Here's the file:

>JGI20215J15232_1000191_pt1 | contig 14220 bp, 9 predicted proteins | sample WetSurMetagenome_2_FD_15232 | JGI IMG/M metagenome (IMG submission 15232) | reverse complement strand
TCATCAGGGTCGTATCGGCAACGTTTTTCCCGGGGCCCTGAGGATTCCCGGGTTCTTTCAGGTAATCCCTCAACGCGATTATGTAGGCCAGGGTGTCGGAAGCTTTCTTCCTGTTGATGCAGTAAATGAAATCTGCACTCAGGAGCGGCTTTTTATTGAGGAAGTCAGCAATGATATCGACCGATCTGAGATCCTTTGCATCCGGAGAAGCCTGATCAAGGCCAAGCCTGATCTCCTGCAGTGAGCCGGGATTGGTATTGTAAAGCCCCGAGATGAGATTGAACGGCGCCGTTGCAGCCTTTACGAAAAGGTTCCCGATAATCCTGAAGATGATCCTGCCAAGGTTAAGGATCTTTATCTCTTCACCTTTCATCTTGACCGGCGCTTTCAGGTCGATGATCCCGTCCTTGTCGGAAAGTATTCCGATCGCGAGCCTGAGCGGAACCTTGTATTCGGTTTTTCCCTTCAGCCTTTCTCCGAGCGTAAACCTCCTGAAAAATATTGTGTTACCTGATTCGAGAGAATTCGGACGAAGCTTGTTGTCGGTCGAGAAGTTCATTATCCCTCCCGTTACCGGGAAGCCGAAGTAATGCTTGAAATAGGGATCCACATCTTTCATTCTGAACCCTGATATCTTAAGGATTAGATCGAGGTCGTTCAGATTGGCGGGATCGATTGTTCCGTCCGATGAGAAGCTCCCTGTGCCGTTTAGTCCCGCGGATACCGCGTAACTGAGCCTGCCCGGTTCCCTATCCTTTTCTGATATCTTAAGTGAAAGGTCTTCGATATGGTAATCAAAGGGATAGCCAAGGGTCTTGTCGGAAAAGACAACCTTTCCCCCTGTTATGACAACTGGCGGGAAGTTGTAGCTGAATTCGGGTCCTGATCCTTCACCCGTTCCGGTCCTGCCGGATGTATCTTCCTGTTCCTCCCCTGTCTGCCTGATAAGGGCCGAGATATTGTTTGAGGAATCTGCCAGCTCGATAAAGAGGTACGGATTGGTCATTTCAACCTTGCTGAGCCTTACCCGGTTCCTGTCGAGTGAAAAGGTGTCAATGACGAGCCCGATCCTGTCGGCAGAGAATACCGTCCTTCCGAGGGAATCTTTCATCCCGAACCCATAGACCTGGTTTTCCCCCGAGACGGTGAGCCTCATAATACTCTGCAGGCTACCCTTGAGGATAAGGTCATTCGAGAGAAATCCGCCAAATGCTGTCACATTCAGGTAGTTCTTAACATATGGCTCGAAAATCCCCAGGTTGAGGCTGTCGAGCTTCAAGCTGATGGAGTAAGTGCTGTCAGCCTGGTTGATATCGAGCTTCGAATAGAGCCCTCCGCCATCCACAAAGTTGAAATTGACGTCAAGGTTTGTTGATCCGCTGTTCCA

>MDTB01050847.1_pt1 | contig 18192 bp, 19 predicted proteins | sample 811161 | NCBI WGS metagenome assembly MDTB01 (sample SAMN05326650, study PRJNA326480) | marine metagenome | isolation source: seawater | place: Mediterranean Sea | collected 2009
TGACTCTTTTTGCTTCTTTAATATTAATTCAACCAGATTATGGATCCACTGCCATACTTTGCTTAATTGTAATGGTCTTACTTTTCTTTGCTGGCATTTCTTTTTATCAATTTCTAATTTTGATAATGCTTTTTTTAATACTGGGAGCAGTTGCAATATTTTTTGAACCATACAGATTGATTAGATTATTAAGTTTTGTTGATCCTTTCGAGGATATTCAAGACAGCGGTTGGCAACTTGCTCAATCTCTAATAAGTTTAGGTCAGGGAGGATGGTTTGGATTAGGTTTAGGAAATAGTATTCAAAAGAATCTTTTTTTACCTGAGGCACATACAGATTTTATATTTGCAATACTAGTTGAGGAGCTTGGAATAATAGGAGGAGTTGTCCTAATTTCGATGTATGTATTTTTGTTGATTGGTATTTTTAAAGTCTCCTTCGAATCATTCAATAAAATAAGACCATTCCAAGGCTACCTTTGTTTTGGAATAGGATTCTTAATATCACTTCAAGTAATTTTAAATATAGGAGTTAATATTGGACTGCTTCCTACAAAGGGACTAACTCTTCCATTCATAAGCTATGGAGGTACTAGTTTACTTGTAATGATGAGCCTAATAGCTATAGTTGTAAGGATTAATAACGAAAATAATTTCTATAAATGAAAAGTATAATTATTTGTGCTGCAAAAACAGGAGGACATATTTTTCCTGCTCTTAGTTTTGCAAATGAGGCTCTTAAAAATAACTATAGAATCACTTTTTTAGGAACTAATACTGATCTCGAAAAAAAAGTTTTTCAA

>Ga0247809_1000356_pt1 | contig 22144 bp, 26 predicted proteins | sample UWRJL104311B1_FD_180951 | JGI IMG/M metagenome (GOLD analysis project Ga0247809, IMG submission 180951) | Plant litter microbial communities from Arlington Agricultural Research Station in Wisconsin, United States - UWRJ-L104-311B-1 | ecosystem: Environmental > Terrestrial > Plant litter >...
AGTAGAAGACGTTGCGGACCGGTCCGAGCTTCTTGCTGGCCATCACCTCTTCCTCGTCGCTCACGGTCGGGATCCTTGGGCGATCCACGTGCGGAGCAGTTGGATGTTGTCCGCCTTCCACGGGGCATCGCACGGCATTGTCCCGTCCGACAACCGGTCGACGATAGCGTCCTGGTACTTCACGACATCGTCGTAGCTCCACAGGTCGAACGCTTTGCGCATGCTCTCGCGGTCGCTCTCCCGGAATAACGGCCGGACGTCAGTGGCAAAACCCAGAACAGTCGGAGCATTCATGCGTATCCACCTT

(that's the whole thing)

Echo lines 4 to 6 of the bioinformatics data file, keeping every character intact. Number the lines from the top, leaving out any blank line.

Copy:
TGACTCTTTTTGCTTCTTTAATATTAATTCAACCAGATTATGGATCCACTGCCATACTTTGCTTAATTGTAATGGTCTTACTTTTCTTTGCTGGCATTTCTTTTTATCAATTTCTAATTTTGATAATGCTTTTTTTAATACTGGGAGCAGTTGCAATATTTTTTGAACCATACAGATTGATTAGATTATTAAGTTTTGTTGATCCTTTCGAGGATATTCAAGACAGCGGTTGGCAACTTGCTCAATCTCTAATAAGTTTAGGTCAGGGAGGATGGTTTGGATTAGGTTTAGGAAATAGTATTCAAAAGAATCTTTTTTTACCTGAGGCACATACAGATTTTATATTTGCAATACTAGTTGAGGAGCTTGGAATAATAGGAGGAGTTGTCCTAATTTCGATGTATGTATTTTTGTTGATTGGTATTTTTAAAGTCTCCTTCGAATCATTCAATAAAATAAGACCATTCCAAGGCTACCTTTGTTTTGGAATAGGATTCTTAATATCACTTCAAGTAATTTTAAATATAGGAGTTAATATTGGACTGCTTCCTACAAAGGGACTAACTCTTCCATTCATAAGCTATGGAGGTACTAGTTTACTTGTAATGATGAGCCTAATAGCTATAGTTGTAAGGATTAATAACGAAAATAATTTCTATAAATGAAAAGTATAATTATTTGTGCTGCAAAAACAGGAGGACATATTTTTCCTGCTCTTAGTTTTGCAAATGAGGCTCTTAAAAATAACTATAGAATCACTTTTTTAGGAACTAATACTGATCTCGAAAAAAAAGTTTTTCAA

>Ga0247809_1000356_pt1 | contig 22144 bp, 26 predicted proteins | sample UWRJL104311B1_FD_180951 | JGI IMG/M metagenome (GOLD analysis project Ga0247809, IMG submission 180951) | Plant litter microbial communities from Arlington Agricultural Research Station in Wisconsin, United States - UWRJ-L104-311B-1 | ecosystem: Environmental > Terrestrial > Plant litter >...
AGTAGAAGACGTTGCGGACCGGTCCGAGCTTCTTGCTGGCCATCACCTCTTCCTCGTCGCTCACGGTCGGGATCCTTGGGCGATCCACGTGCGGAGCAGTTGGATGTTGTCCGCCTTCCACGGGGCATCGCACGGCATTGTCCCGTCCGACAACCGGTCGACGATAGCGTCCTGGTACTTCACGACATCGTCGTAGCTCCACAGGTCGAACGCTTTGCGCATGCTCTCGCGGTCGCTCTCCCGGAATAACGGCCGGACGTCAGTGGCAAAACCCAGAACAGTCGGAGCATTCATGCGTATCCACCTT